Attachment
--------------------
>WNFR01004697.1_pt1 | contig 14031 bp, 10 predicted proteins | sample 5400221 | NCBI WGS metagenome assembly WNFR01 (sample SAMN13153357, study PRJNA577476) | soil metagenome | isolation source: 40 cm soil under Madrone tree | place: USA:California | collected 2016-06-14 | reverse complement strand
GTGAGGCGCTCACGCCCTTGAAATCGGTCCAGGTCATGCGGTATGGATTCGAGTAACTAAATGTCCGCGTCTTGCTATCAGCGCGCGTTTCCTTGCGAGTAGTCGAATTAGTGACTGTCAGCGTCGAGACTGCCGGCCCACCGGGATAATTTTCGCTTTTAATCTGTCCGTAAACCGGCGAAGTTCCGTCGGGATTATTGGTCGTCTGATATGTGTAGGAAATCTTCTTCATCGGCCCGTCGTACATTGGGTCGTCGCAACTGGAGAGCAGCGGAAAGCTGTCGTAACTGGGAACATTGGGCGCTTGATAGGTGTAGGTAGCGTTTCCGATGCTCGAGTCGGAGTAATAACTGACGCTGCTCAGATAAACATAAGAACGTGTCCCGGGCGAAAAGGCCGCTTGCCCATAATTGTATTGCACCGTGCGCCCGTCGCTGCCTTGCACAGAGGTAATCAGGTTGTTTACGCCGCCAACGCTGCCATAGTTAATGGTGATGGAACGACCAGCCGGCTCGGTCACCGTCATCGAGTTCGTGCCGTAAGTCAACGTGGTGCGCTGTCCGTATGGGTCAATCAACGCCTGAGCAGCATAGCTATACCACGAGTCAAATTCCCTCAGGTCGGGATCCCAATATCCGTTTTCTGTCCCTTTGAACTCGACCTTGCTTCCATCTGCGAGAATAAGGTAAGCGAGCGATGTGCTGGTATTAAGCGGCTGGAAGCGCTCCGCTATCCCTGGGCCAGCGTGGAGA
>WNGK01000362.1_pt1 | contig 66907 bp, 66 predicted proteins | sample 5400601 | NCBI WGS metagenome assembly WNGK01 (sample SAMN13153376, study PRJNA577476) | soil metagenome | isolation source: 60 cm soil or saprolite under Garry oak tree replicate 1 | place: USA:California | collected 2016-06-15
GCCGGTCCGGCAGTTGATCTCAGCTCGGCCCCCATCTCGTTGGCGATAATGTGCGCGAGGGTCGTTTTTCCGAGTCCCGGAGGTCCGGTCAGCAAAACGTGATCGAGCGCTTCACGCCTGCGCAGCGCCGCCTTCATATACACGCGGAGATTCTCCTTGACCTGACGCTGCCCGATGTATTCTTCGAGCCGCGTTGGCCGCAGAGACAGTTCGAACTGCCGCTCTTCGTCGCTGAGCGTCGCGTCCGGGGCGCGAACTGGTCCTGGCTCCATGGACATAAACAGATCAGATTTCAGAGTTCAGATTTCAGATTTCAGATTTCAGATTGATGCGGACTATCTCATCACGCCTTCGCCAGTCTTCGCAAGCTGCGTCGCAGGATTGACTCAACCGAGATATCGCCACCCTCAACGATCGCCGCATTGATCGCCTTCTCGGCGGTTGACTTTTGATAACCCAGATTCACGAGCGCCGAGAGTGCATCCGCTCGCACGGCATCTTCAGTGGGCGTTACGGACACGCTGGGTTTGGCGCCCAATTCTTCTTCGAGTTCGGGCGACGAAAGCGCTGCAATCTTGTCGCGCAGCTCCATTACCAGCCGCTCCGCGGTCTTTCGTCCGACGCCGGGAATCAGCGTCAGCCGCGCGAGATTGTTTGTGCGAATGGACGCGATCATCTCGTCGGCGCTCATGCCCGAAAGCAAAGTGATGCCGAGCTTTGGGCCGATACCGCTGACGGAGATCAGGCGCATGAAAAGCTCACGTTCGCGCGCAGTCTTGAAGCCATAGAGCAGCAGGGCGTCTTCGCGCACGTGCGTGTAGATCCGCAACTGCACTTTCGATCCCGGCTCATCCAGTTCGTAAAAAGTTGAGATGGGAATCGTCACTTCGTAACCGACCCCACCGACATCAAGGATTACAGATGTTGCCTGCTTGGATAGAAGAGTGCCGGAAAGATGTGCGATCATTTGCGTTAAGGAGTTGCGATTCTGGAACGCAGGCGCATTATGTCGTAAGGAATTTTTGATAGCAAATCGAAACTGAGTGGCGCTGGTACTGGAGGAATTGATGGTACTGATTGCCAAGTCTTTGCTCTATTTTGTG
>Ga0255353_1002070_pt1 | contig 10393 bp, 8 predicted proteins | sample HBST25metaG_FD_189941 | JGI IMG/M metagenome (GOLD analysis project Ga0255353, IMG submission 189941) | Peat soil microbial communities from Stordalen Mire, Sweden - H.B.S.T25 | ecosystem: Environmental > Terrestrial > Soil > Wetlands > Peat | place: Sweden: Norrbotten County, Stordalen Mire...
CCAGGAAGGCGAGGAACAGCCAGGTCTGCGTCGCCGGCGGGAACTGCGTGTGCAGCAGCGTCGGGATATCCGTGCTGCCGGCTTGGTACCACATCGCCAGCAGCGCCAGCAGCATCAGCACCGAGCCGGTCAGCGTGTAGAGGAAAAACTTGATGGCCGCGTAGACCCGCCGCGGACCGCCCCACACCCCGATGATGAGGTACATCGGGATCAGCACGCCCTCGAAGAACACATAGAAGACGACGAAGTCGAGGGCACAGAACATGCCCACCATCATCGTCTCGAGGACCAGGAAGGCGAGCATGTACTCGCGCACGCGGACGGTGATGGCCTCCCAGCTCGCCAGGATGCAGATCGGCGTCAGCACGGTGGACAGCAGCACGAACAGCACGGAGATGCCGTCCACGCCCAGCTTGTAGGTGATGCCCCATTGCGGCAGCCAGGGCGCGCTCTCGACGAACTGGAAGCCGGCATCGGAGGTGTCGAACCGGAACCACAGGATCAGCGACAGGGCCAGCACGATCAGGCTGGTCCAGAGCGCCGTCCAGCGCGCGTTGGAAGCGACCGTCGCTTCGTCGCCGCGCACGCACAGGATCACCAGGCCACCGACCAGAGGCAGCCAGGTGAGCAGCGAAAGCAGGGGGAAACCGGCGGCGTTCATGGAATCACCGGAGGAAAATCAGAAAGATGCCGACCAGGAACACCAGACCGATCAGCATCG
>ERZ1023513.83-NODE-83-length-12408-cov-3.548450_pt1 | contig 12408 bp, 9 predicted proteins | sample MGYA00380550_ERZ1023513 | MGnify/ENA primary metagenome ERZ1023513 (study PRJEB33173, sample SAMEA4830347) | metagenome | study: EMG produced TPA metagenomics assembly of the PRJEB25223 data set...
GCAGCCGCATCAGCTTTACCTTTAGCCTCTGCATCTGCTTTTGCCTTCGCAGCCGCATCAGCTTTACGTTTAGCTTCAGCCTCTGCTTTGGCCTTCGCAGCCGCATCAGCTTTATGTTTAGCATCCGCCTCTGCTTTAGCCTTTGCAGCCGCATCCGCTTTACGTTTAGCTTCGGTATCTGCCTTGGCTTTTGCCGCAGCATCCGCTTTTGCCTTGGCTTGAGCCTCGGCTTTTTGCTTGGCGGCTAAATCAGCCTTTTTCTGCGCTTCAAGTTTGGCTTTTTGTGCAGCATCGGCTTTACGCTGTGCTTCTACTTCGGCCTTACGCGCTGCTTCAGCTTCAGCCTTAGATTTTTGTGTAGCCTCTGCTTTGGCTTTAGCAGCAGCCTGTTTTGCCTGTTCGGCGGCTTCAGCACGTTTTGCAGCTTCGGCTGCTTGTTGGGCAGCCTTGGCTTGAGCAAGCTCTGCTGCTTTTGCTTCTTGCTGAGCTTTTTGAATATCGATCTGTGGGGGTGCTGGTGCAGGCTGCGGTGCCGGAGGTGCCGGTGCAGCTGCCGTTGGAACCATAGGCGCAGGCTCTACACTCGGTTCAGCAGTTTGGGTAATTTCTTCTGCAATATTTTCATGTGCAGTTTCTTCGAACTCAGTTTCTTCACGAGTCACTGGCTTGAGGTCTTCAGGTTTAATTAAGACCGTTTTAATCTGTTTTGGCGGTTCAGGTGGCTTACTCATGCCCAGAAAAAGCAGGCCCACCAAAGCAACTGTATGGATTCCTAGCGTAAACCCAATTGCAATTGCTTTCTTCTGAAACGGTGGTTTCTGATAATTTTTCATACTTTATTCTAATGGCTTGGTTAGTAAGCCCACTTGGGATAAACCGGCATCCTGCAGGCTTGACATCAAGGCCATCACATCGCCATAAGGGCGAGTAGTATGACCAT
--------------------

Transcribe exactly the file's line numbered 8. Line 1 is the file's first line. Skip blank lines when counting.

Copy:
GCAGCCGCATCAGCTTTACCTTTAGCCTCTGCATCTGCTTTTGCCTTCGCAGCCGCATCAGCTTTACGTTTAGCTTCAGCCTCTGCTTTGGCCTTCGCAGCCGCATCAGCTTTATGTTTAGCATCCGCCTCTGCTTTAGCCTTTGCAGCCGCATCCGCTTTACGTTTAGCTTCGGTATCTGCCTTGGCTTTTGCCGCAGCATCCGCTTTTGCCTTGGCTTGAGCCTCGGCTTTTTGCTTGGCGGCTAAATCAGCCTTTTTCTGCGCTTCAAGTTTGGCTTTTTGTGCAGCATCGGCTTTACGCTGTGCTTCTACTTCGGCCTTACGCGCTGCTTCAGCTTCAGCCTTAGATTTTTGTGTAGCCTCTGCTTTGGCTTTAGCAGCAGCCTGTTTTGCCTGTTCGGCGGCTTCAGCACGTTTTGCAGCTTCGGCTGCTTGTTGGGCAGCCTTGGCTTGAGCAAGCTCTGCTGCTTTTGCTTCTTGCTGAGCTTTTTGAATATCGATCTGTGGGGGTGCTGGTGCAGGCTGCGGTGCCGGAGGTGCCGGTGCAGCTGCCGTTGGAACCATAGGCGCAGGCTCTACACTCGGTTCAGCAGTTTGGGTAATTTCTTCTGCAATATTTTCATGTGCAGTTTCTTCGAACTCAGTTTCTTCACGAGTCACTGGCTTGAGGTCTTCAGGTTTAATTAAGACCGTTTTAATCTGTTTTGGCGGTTCAGGTGGCTTACTCATGCCCAGAAAAAGCAGGCCCACCAAAGCAACTGTATGGATTCCTAGCGTAAACCCAATTGCAATTGCTTTCTTCTGAAACGGTGGTTTCTGATAATTTTTCATACTTTATTCTAATGGCTTGGTTAGTAAGCCCACTTGGGATAAACCGGCATCCTGCAGGCTTGACATCAAGGCCATCACATCGCCATAAGGGCGAGTAGTATGACCAT